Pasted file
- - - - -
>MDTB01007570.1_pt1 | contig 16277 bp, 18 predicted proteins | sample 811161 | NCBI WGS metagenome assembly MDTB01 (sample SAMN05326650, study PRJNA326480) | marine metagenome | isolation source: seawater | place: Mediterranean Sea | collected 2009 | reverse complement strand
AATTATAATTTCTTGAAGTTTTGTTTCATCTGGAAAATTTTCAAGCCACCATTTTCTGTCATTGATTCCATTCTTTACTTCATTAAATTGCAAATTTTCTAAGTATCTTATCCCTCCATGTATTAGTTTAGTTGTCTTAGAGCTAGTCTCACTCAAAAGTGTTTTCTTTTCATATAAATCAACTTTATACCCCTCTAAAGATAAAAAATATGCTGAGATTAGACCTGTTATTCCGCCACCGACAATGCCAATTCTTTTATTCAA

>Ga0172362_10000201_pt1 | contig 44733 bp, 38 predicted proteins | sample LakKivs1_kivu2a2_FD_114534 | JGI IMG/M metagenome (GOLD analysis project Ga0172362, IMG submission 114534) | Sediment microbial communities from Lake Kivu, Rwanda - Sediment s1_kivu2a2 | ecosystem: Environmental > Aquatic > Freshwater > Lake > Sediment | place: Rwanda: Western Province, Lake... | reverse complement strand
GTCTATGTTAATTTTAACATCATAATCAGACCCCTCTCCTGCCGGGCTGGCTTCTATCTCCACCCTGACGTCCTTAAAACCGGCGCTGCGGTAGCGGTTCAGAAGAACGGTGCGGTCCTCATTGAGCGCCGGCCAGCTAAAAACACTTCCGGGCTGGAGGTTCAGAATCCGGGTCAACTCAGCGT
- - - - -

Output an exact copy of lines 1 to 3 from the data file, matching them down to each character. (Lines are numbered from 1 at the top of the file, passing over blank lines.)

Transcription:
>MDTB01007570.1_pt1 | contig 16277 bp, 18 predicted proteins | sample 811161 | NCBI WGS metagenome assembly MDTB01 (sample SAMN05326650, study PRJNA326480) | marine metagenome | isolation source: seawater | place: Mediterranean Sea | collected 2009 | reverse complement strand
AATTATAATTTCTTGAAGTTTTGTTTCATCTGGAAAATTTTCAAGCCACCATTTTCTGTCATTGATTCCATTCTTTACTTCATTAAATTGCAAATTTTCTAAGTATCTTATCCCTCCATGTATTAGTTTAGTTGTCTTAGAGCTAGTCTCACTCAAAAGTGTTTTCTTTTCATATAAATCAACTTTATACCCCTCTAAAGATAAAAAATATGCTGAGATTAGACCTGTTATTCCGCCACCGACAATGCCAATTCTTTTATTCAA

>Ga0172362_10000201_pt1 | contig 44733 bp, 38 predicted proteins | sample LakKivs1_kivu2a2_FD_114534 | JGI IMG/M metagenome (GOLD analysis project Ga0172362, IMG submission 114534) | Sediment microbial communities from Lake Kivu, Rwanda - Sediment s1_kivu2a2 | ecosystem: Environmental > Aquatic > Freshwater > Lake > Sediment | place: Rwanda: Western Province, Lake... | reverse complement strand